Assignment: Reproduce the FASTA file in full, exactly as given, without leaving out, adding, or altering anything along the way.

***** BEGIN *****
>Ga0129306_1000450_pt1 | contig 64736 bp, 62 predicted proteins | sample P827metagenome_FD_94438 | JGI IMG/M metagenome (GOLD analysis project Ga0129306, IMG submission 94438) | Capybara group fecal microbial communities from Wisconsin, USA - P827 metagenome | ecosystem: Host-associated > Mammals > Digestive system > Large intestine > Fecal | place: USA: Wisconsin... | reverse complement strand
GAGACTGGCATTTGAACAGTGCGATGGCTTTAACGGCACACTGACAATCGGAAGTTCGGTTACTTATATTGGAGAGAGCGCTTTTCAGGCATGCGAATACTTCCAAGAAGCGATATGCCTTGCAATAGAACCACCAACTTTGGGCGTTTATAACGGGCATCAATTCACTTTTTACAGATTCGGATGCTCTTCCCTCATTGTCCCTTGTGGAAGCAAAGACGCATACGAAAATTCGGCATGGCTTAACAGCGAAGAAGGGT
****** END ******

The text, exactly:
>Ga0129306_1000450_pt1 | contig 64736 bp, 62 predicted proteins | sample P827metagenome_FD_94438 | JGI IMG/M metagenome (GOLD analysis project Ga0129306, IMG submission 94438) | Capybara group fecal microbial communities from Wisconsin, USA - P827 metagenome | ecosystem: Host-associated > Mammals > Digestive system > Large intestine > Fecal | place: USA: Wisconsin... | reverse complement strand
GAGACTGGCATTTGAACAGTGCGATGGCTTTAACGGCACACTGACAATCGGAAGTTCGGTTACTTATATTGGAGAGAGCGCTTTTCAGGCATGCGAATACTTCCAAGAAGCGATATGCCTTGCAATAGAACCACCAACTTTGGGCGTTTATAACGGGCATCAATTCACTTTTTACAGATTCGGATGCTCTTCCCTCATTGTCCCTTGTGGAAGCAAAGACGCATACGAAAATTCGGCATGGCTTAACAGCGAAGAAGGGT